National income is a sum of incomes received in a year by a nation’s factors of production for their contributions to economic activity; or a sum of wages and salaries, interest, rent, and profit received during a year by a nation’s factor of production. It excludes gifts, consumer debt, grants and benefits received without engaging in any productive or economic activity.
National income accounting refers to the set of rules and techniques of measuring the income of the economy. It explains the process by which a country ascertains its total flow of output and inputs. Certain concepts of the national income include the gross domestic product, net factor income from Abroad, gross national product, depreciation etc.
The size of the national income is determined by the factors that affect the level of production in a country. The higher the level of production or output, the higher the national income. Some of these factors are discussed below:
Quantity and quality of the production resources: The level of production in a country is influenced by the availability of land, labour, capital and entrepreneurship. All other things being equal, the greater the quantity and quality of the factors of production, the higher the level of productivity and national income, if the factors of production are scarce or very inefficient, productivity will tend to be low which will result in low national income.
State of technical knowledge: The extent to which available manpower and technical skills is developed affects the level of output and income. A country with high level of technology generally has high degree of productivity and high national income.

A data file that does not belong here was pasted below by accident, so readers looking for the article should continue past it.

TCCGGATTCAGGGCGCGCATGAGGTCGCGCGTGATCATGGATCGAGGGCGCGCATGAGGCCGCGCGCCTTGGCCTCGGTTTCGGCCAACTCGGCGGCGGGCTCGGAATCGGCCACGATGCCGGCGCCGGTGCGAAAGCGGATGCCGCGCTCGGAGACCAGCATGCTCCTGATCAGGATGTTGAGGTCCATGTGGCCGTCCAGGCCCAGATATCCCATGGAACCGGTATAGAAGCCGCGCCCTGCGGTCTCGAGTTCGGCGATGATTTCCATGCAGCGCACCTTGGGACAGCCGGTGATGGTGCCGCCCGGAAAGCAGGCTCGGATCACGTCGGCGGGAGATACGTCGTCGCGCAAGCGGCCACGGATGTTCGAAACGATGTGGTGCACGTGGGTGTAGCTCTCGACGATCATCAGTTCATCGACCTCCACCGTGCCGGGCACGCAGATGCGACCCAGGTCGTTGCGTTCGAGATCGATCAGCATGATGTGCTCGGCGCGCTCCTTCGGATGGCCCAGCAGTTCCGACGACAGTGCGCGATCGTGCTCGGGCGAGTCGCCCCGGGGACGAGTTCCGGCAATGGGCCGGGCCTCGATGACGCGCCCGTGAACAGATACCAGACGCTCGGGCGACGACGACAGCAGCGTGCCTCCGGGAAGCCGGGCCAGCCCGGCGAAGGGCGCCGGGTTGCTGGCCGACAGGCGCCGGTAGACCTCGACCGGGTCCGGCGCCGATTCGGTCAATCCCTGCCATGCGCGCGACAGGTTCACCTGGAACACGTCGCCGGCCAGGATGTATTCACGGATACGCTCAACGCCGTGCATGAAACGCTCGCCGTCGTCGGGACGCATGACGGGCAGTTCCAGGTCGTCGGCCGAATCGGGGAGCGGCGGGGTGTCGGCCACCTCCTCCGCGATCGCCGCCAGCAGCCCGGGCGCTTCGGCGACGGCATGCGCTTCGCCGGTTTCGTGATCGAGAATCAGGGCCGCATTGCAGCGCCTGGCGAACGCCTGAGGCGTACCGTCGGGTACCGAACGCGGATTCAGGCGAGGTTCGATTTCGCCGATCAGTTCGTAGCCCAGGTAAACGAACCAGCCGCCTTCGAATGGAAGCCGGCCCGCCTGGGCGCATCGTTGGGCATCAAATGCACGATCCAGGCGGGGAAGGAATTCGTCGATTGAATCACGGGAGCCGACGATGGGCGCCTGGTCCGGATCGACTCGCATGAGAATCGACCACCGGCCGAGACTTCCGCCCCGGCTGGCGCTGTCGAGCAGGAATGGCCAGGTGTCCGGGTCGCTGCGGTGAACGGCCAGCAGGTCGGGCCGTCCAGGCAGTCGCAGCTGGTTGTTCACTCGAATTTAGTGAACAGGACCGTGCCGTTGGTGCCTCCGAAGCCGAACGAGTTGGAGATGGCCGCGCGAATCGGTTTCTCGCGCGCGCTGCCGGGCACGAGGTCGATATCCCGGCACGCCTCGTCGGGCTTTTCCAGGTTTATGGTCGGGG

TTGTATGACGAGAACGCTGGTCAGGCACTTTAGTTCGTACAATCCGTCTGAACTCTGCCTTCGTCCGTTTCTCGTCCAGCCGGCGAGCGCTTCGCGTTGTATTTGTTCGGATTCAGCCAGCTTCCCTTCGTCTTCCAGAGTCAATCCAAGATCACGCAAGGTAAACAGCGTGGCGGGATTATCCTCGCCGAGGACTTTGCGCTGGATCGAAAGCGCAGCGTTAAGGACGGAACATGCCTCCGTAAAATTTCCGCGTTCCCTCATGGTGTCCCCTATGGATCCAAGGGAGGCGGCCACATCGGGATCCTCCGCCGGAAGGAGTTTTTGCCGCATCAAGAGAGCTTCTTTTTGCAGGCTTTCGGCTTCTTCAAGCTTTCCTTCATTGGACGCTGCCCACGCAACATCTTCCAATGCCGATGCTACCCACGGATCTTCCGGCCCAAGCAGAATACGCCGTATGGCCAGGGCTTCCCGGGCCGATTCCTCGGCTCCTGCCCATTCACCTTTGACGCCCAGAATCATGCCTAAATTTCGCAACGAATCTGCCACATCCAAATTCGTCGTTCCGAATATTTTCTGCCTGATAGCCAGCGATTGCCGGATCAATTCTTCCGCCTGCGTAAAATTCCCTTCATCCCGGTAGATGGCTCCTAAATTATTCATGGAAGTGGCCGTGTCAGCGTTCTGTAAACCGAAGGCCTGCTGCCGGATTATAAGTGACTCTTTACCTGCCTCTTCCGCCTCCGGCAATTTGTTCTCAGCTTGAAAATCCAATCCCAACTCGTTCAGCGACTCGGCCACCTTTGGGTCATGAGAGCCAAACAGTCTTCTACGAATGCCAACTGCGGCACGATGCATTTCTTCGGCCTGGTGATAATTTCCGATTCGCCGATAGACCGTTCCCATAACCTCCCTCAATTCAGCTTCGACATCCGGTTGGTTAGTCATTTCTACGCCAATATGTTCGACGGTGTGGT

Natural factors such as the weather could affect the level of production and national income. This is especially true of a country which is predominantly agriculture. Favourable weather helps to increase the level of production resulting in increase in national income. Adverse weather on the hand will reduce production and have negative effect on the national income.
Level of infrastructural development: The availability of good infrastructural facilities such as electricity, water supply, roads and transportation etc, help to increase productivity and resulting to increase in national income.
Government must know how the economy is performing in order to decide when, what, how much stimulus or constraints should be applied. That is, policy-makers need a statistical knowledge of the nation’s performance. This national income accounting is an important concept analyzing the performance of the economy.
Measurement of National Income Accounting
There are three main approaches to the measurement of the level of national income in an economy namely: Output approach
The Output or Product Approach / Value Added Method
This approach involves or measures the (sale) money value of all goods and services (product) by firms and other organizations in the economy. This approach involves the summation of the value added at each stage of the production by all the firms and major sectors (primary, secondary and tertiary) at the economy such as agriculture, industry, mining and services. This approach is also termed as value added approach because it considers only the contribution by the key sectors of the economy towards the national product. Thus value added may be defined as the difference between the selling price of a product and the cost price of the product. This approach is to help avoid the problem of double counting. Here all unfinished or intermediate goods and services are ignored. With this approach the contribution or output of all individuals (C) business or corporate bodies (I), Government (G) are added up to the output sold abroad or export (X) and imported product (M) deducted to arrive at the domestic product. Indirect taxes are subtracted and subsidies are added to arrive at GNP at factors...
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